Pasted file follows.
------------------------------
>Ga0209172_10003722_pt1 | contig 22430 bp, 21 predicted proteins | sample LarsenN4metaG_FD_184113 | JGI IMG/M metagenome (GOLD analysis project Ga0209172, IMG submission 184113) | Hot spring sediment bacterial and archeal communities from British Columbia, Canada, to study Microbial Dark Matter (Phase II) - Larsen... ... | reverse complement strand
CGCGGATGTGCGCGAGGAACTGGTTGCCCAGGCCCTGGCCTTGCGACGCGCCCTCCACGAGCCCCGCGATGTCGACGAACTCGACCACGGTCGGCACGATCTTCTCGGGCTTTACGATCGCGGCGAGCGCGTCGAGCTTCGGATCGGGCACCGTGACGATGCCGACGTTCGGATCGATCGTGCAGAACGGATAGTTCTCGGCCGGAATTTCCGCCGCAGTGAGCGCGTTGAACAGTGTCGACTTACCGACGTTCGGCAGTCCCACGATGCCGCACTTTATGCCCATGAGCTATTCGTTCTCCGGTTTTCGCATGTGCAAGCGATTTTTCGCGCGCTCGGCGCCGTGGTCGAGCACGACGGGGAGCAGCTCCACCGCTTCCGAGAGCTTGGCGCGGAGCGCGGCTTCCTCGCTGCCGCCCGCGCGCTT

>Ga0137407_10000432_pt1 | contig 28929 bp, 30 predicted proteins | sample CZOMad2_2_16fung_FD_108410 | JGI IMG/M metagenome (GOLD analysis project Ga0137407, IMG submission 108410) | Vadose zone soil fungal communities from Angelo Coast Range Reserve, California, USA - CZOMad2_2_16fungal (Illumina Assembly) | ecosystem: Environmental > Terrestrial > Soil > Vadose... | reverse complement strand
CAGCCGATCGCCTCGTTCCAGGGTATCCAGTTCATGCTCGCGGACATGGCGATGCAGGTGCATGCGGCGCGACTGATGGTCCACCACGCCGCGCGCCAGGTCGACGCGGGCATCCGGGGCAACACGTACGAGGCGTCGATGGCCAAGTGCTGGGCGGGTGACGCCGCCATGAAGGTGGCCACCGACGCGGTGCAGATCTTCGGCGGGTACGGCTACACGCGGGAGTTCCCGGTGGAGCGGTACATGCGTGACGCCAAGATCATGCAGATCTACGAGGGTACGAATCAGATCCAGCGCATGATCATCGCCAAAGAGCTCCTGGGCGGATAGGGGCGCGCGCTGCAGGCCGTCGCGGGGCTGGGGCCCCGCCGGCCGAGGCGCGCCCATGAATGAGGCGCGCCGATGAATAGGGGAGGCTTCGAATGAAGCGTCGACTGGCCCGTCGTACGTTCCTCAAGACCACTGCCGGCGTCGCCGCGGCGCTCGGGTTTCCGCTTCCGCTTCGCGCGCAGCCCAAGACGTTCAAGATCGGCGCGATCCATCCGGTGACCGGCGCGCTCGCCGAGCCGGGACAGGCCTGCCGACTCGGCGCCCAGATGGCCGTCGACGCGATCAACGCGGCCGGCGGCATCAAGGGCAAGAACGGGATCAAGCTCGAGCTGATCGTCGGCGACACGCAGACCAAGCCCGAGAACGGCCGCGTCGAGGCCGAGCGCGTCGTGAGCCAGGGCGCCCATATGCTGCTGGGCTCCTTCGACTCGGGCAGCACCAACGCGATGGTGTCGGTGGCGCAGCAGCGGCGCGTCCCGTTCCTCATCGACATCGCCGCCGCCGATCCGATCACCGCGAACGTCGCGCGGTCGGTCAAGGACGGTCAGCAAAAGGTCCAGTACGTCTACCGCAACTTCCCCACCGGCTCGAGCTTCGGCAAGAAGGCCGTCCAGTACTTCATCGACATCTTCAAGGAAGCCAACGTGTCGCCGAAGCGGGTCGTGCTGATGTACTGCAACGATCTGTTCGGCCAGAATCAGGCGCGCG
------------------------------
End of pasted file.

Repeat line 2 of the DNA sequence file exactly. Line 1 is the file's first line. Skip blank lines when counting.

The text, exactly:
CGCGGATGTGCGCGAGGAACTGGTTGCCCAGGCCCTGGCCTTGCGACGCGCCCTCCACGAGCCCCGCGATGTCGACGAACTCGACCACGGTCGGCACGATCTTCTCGGGCTTTACGATCGCGGCGAGCGCGTCGAGCTTCGGATCGGGCACCGTGACGATGCCGACGTTCGGATCGATCGTGCAGAACGGATAGTTCTCGGCCGGAATTTCCGCCGCAGTGAGCGCGTTGAACAGTGTCGACTTACCGACGTTCGGCAGTCCCACGATGCCGCACTTTATGCCCATGAGCTATTCGTTCTCCGGTTTTCGCATGTGCAAGCGATTTTTCGCGCGCTCGGCGCCGTGGTCGAGCACGACGGGGAGCAGCTCCACCGCTTCCGAGAGCTTGGCGCGGAGCGCGGCTTCCTCGCTGCCGCCCGCGCGCTT